FIG. 3A is another perspective view of the back of the timing device 10, showing the foldable legs 32 and 34 in their retracted or closed positions. In the closed position, the foldable leg 32 adjacent to the liquid crystal display 12 serves as a backing for the display, protecting the back side of the display and preventing light from passing through. The inner face of the foldable leg 32 at the LCD may include a reflective backing 36 as indicated, such that when the leg 32 is in the closed position the display 12 is backed similarly to a normal, non-transparent LCD. This reflective backing will help to enhance viewing of the liquid crystal display when it is not being used with an overhead projector 20.

As can be seen from FIGS. 3 and 3A, the foldable legs 32 and 34 may comprise plastic panels (formed of, for example, ABS material), integrally formed with a plastic hinge 37 which is a thin connector of plastic, in turn secured to structure within a respective recess 32a or 34a within which the leg panel is contained when the panel is folded to the closed position as in FIG. 3A. The case 24, in the preferred embodiment illustrated, provides a ledge or abutment 38 at each end, at the outer end of the recess 32a or 34a, acting as a stop limiting the open pivoted position of the leg panels, as shown in FIG. 3. Other forms of hinges or motion limiting stops can be used if desired.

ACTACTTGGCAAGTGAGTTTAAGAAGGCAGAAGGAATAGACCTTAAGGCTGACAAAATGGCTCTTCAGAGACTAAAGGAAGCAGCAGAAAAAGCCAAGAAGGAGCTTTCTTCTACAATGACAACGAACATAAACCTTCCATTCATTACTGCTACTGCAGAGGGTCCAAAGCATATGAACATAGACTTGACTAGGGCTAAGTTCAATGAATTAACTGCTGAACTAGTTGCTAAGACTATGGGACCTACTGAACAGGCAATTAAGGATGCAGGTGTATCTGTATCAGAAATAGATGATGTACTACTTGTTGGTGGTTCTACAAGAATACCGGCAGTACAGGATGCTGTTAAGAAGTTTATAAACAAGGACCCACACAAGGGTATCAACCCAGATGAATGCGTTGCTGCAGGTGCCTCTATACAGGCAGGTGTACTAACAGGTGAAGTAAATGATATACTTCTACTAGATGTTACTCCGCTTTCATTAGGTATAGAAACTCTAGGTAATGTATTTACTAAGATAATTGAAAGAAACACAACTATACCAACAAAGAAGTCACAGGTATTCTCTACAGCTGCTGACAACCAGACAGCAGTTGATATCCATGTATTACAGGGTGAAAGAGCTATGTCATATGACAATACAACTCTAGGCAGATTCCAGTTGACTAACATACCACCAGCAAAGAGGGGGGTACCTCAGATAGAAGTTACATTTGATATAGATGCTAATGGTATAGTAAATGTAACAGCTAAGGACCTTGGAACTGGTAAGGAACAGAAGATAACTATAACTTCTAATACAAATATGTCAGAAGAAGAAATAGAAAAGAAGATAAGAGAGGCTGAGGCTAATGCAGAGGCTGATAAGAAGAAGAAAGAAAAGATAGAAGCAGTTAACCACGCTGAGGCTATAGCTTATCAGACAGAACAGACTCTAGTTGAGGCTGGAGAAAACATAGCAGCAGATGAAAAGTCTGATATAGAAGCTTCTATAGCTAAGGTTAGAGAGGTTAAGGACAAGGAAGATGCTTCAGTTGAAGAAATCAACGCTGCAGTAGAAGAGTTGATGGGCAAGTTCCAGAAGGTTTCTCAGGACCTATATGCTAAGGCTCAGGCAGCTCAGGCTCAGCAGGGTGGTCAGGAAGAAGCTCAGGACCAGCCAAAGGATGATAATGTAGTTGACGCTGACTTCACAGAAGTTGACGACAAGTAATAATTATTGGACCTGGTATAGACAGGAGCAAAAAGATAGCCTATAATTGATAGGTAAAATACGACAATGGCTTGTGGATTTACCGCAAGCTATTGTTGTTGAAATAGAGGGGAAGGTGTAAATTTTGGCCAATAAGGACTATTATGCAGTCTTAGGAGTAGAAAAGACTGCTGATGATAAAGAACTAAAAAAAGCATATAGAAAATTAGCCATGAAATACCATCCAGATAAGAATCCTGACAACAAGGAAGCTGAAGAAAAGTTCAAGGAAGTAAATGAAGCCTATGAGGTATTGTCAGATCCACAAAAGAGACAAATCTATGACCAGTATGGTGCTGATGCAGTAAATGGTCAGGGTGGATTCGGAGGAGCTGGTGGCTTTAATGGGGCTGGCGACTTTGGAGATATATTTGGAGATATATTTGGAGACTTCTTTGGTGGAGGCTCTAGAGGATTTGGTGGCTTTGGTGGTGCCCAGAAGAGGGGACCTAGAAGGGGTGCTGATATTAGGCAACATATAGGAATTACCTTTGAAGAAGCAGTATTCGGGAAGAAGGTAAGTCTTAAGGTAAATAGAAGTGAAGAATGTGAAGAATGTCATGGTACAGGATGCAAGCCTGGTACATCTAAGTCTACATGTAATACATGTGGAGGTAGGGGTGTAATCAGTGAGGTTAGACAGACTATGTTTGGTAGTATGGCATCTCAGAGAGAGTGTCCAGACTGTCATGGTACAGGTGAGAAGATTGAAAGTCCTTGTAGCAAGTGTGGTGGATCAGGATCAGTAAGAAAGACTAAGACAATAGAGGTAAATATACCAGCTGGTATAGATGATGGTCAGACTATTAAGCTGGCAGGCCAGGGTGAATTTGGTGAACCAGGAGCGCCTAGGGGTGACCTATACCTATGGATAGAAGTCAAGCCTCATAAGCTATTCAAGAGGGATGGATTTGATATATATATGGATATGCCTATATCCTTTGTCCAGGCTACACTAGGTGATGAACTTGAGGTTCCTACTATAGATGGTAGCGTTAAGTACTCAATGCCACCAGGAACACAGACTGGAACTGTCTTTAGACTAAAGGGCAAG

FIGS. 3 and 3A show a rear solar panel 15a, which is preferably an alternative to the solar panel 15 shown in FIG. 2. As explained below, the position of the solar panel(s) depends on the system used for powering the timer and its alarms. Both front and rear panels can be included if desired.

Also shown in FIG. 3 is a small opening 39, which serves as an electrical plug jack for connection to a flashing strobe to be used in addition to or instead of an audible alarm signal. When the strobe is connected, the timing device 10 will activate the strobe to indicate time has expired, just as it would activate the audible alarm. The strobe attachment may be used in settings where an audible alarm is of limited use, such as in a classroom for the hearing impaired. Additionally, the flashing strobe may be used where an audible alarm is undesirable, such as in a testing environment in close quarters where a loud noise would disturb test takers.